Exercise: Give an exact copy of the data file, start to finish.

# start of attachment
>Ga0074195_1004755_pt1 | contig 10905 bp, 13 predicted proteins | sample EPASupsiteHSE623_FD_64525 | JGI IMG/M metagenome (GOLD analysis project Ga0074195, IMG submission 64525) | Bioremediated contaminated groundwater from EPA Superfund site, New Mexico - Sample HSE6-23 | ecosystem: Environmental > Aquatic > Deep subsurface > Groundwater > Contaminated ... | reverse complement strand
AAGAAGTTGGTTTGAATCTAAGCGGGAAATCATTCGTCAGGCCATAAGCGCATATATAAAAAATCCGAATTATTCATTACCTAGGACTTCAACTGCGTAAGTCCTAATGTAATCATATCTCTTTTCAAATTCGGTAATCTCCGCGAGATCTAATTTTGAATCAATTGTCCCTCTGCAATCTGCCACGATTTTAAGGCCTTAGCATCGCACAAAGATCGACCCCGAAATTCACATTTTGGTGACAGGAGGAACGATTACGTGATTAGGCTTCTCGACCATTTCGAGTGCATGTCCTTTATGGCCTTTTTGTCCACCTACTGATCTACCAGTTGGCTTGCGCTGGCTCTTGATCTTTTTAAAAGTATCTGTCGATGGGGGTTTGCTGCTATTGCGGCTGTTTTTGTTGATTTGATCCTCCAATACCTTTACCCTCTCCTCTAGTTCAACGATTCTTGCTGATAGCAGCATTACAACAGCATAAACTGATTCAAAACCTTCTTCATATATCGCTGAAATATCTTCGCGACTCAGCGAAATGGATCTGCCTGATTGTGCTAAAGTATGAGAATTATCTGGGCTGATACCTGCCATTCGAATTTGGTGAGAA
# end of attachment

>Ga0074195_1004755_pt1 | contig 10905 bp, 13 predicted proteins | sample EPASupsiteHSE623_FD_64525 | JGI IMG/M metagenome (GOLD analysis project Ga0074195, IMG submission 64525) | Bioremediated contaminated groundwater from EPA Superfund site, New Mexico - Sample HSE6-23 | ecosystem: Environmental > Aquatic > Deep subsurface > Groundwater > Contaminated ... | reverse complement strand
AAGAAGTTGGTTTGAATCTAAGCGGGAAATCATTCGTCAGGCCATAAGCGCATATATAAAAAATCCGAATTATTCATTACCTAGGACTTCAACTGCGTAAGTCCTAATGTAATCATATCTCTTTTCAAATTCGGTAATCTCCGCGAGATCTAATTTTGAATCAATTGTCCCTCTGCAATCTGCCACGATTTTAAGGCCTTAGCATCGCACAAAGATCGACCCCGAAATTCACATTTTGGTGACAGGAGGAACGATTACGTGATTAGGCTTCTCGACCATTTCGAGTGCATGTCCTTTATGGCCTTTTTGTCCACCTACTGATCTACCAGTTGGCTTGCGCTGGCTCTTGATCTTTTTAAAAGTATCTGTCGATGGGGGTTTGCTGCTATTGCGGCTGTTTTTGTTGATTTGATCCTCCAATACCTTTACCCTCTCCTCTAGTTCAACGATTCTTGCTGATAGCAGCATTACAACAGCATAAACTGATTCAAAACCTTCTTCATATATCGCTGAAATATCTTCGCGACTCAGCGAAATGGATCTGCCTGATTGTGCTAAAGTATGAGAATTATCTGGGCTGATACCTGCCATTCGAATTTGGTGAGAA